The rise of Japan to an economic superpower after the second world war is extraordinary. It is an island country that is 70% rocky terrain and volcanoes and highly prone to earthquakes. Add to that Hiroshima and Nagasaki have survived one of the biggest man made catastrophes in the history of the earth. What then is the secret to this nation’s whirlwind progress? So much so that, they are taking on countries exponentially larger.
We often hear of the “Japanese Work ethic”. Utmost discipline combined with a heightened sense of respect for hard work and voila! you have it. People in developed as well as developing countries try to emulate this work culture.
The concepts of Bushido and Gambari
Bushido, in its true sense is the codified way of the life of a Samurai. A much better parallel however, would be the “Kshatriya Dharma” envisaged in ancient Hindu texts. Nitobe Inazō wrote a book on Bushido “Bushido: The Soul of Japan”. In that he says “Bushidō, then, is the code of moral principles which the samurai were required or instructed to observe … More frequently it is a code unuttered and unwritten … It was an organic growth of decades and centuries of military career. In order to become a samurai this code has to be mastered.” The Samurai governed by the ideals of Bushido, believes in honour above all. Choosing a death by battle to be the highest form of salvation.
However with time the ideals of Bushido came to be ingrained in general in Japanese mentality. Wherein the values of honour, righteousness, valour and unwavering devotion and loyalty became the basic tenets of life.
While Bushido is an individual standard, Gambari is the collective national spirit of patience and determination. It is an undeniable fact that Japan’s national character caused its rise, post World War II.
A combination of perseverance and hope, Gambari is the Japanese spirit of never giving up and doing one’s best. Employees in Japan often use this term to greet each other, which translates to “Let’s keep working hard until our goals are achieved.”
More importantly the Japanese believe in respect for all kinds of work. You could be the CEO of a multinational company or to the lady selling handmade paper fans on the little kiosk on the street, it is respectful.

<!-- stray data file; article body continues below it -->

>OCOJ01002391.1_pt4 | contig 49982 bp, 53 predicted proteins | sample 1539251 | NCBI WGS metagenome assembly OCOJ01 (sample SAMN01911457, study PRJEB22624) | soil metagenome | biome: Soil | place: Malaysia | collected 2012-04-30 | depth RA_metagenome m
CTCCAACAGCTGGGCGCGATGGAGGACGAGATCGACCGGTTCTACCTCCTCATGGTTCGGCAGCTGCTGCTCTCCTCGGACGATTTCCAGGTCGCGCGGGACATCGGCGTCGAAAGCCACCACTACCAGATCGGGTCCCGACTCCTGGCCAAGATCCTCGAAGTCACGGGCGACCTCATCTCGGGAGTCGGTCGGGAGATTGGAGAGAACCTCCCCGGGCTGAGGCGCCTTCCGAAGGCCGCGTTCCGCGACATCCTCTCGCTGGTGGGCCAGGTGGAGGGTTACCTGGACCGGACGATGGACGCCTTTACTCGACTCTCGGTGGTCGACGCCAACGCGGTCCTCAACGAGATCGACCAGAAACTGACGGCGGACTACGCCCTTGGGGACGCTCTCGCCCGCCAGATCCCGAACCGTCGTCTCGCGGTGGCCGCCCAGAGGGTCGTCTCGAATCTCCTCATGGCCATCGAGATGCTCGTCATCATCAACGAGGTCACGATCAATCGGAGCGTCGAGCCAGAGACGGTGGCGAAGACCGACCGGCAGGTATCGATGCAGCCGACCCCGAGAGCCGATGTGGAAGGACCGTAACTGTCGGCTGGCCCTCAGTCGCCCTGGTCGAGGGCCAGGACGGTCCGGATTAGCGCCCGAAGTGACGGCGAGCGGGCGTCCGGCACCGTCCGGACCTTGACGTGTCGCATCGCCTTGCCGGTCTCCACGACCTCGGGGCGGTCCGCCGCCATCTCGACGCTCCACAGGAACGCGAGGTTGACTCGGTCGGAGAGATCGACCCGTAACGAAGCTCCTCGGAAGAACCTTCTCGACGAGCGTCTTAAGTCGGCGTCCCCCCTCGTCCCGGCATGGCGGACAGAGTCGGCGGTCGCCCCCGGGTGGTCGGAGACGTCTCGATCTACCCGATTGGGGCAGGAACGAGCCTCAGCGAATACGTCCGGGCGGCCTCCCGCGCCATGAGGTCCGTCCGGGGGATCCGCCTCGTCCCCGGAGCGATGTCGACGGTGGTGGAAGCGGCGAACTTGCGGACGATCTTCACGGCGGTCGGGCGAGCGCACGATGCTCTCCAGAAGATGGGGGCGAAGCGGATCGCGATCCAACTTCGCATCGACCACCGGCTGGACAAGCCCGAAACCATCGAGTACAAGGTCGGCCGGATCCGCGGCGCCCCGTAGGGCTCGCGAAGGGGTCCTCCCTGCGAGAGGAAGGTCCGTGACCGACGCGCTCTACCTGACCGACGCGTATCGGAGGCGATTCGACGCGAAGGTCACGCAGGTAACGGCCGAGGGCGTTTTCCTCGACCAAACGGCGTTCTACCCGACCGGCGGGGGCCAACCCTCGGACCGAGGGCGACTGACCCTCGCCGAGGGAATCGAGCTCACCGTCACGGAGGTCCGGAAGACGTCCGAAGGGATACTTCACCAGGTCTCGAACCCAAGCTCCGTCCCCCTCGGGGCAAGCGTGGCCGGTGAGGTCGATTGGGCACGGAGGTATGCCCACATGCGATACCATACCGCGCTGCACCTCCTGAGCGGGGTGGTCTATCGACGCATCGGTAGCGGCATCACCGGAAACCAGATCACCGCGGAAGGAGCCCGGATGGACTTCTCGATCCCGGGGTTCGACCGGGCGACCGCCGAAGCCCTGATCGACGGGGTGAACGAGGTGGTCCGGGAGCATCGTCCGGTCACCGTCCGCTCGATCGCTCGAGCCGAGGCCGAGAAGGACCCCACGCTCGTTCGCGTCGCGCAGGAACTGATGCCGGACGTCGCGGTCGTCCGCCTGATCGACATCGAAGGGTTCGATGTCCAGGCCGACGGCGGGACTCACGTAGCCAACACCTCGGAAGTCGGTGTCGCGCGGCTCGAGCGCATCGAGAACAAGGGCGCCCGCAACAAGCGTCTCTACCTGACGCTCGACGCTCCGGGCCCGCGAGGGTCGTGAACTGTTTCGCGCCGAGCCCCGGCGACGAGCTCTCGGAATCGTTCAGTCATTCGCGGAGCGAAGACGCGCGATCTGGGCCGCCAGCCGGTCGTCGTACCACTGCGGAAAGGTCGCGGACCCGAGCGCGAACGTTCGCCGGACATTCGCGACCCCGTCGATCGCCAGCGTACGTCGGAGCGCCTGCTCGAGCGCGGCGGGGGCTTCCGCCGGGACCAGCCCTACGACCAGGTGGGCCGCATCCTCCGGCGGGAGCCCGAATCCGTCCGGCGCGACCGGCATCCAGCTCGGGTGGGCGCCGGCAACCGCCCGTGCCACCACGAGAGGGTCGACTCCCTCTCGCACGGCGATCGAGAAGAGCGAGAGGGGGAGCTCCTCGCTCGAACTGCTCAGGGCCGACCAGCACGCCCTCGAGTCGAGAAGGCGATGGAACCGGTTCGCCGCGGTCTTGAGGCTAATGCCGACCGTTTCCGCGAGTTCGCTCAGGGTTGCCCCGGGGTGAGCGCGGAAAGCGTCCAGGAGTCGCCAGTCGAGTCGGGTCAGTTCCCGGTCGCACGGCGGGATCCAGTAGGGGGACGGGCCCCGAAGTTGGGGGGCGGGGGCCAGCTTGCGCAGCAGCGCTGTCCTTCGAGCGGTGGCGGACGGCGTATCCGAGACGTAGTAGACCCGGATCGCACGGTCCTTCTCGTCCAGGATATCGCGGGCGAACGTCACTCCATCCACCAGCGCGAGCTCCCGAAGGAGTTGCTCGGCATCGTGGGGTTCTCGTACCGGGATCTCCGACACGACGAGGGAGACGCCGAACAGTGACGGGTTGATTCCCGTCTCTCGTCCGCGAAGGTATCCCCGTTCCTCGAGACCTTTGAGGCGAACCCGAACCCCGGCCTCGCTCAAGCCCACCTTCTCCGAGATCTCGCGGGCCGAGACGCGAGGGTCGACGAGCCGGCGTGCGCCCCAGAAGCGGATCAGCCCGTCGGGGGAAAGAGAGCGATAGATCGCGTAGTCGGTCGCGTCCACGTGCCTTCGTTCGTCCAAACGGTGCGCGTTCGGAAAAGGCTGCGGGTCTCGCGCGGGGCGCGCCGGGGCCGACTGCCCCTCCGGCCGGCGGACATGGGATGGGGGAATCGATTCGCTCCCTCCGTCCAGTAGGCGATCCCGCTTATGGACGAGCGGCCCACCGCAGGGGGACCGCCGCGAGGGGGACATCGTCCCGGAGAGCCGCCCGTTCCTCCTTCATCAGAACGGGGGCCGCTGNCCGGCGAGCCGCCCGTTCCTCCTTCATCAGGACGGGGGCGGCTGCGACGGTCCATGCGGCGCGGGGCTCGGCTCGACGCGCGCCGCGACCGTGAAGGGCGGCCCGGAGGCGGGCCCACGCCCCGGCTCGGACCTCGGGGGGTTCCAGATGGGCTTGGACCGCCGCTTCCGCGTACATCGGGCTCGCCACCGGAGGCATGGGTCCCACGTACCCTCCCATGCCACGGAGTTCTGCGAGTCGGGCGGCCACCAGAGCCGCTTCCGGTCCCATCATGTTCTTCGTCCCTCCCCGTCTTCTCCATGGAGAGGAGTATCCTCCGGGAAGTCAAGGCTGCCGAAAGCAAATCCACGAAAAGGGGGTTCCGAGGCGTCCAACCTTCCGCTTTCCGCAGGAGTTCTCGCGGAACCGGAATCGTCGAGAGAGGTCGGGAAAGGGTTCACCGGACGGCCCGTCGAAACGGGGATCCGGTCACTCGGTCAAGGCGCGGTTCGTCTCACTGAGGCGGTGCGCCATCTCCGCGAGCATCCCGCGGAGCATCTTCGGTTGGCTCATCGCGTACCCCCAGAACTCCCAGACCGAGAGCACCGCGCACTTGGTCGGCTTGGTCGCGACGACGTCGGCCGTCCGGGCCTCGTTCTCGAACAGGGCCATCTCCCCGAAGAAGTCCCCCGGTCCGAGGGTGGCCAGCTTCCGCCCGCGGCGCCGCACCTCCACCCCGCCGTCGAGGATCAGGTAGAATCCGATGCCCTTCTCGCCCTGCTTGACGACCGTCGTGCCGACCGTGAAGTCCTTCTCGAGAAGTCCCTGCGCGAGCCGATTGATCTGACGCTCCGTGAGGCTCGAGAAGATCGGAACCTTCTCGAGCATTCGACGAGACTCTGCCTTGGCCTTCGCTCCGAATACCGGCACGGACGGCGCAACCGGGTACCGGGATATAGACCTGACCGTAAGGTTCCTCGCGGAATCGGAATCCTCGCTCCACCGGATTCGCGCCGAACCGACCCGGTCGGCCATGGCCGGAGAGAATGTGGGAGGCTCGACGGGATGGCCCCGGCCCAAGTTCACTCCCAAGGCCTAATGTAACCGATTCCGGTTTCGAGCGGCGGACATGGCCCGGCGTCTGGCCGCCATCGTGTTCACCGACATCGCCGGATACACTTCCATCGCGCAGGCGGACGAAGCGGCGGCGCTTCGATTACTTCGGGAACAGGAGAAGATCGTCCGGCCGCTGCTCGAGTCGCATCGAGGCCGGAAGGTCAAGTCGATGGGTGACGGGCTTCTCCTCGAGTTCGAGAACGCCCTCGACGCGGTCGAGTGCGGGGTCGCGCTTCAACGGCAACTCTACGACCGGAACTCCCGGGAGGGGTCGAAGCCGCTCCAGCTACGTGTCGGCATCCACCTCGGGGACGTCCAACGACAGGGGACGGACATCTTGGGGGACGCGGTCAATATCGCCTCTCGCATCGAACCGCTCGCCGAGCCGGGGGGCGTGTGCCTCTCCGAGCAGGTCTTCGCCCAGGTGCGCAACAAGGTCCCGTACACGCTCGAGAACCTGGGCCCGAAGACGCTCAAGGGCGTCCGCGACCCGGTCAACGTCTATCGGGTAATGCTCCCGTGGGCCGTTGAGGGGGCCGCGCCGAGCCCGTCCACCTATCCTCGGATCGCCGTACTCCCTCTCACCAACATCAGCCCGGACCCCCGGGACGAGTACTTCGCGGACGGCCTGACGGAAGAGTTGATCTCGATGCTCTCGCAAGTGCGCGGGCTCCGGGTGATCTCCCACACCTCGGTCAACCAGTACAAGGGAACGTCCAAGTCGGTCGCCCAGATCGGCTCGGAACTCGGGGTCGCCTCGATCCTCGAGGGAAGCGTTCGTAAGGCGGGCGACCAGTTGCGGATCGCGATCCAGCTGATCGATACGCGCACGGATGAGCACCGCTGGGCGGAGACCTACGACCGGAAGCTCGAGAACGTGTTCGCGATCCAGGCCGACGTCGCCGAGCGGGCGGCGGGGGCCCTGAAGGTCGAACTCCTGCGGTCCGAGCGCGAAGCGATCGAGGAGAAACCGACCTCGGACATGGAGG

Thus together all these ideals have quintessentially become inherent part of all the individuals, gradually shaping their world. Japan is a country of achievers and believers. It is a country which was able to conquer all kinds of catastrophes. The country has sheer grit and determination.
And yet, every Yin must have its Yang
The downside to the exponential progress that has been characteristic to Japan’s upward looking economy is beginning to show. Outsiders are struck by the Japanese’s ability to take quick power naps, anywhere. Be it coffee shops or newspaper stands, people can be spotted dozing off. The tube in Japan is often completely silent for everyone is fast asleep. In reality however, this seems to be more of a need than a choice.
The notion of hard work runs deep in their custom. So much so that a student starts school at 9 in the morning, and ends the day at 9 at night. Where then, is the time for leisure? Working long hours is an essential part of the work life. The longer you work, the better. And you thought life in Japan would be all about Sake, Sushi bars and Sumo wrestling.
Subordinates do not leave before their superiors. Superiors, in turn, work long hours or simply stay in office for longer. This is simply to maintain the appearance of being hard at work. Overtime is the rule, while leaving on time is the exception. This is usually for no or very little additional remuneration. An average of two hours of overtime is “normal”. But some people go overboard and put in two to three hours just to be safe. Japanese employees work for as long as a ninety hours per week. Saturdays are working too.
Let’s talk vacations
Since taking Saturdays off is unheard of, a vacation more than 3 days is definitely unimaginable. Workers take an off only if they are seriously unwell. Face masks are apt to deal with a common cold. If there is an emergency in the family, most people will use up their paid leaves instead of taking a sick day. Availing Maternity leave is also kept to minimum. Paternity leaves, on the other hand are completely unheard of.
Japan much like India is a majorly patriarchal society. The gender roles are clear. Yes, Japan does have its fair share of working women. However all responsibilities apart from earning money generally fall on the women.
Bushido and Ganbari may very well be the reason behind the nation toiling through the post World War II phase. But the same work ethic definitely seems to be harming the current generations. The need to constantly keep pushing oneself is taking its toll on the people.
On an average 2014 saw about 25000 (70 a day) people committing suicide in a year. In a country its size the number is disconcerting. The fastest growing suicide demographic is young men. It is now the single biggest killer of men in Japan between the ages 20-44. The fact that suicide is considered a means to an “honourable end” does not help, either.
Young Japanese workers are increasingly succumbing to the pressure of invisible expectations. Sadly the Japanese work ethic is entirely to blame. It is a country where tradition is paramount and change is not easy. Thus, one wonders if the situation will ever improve.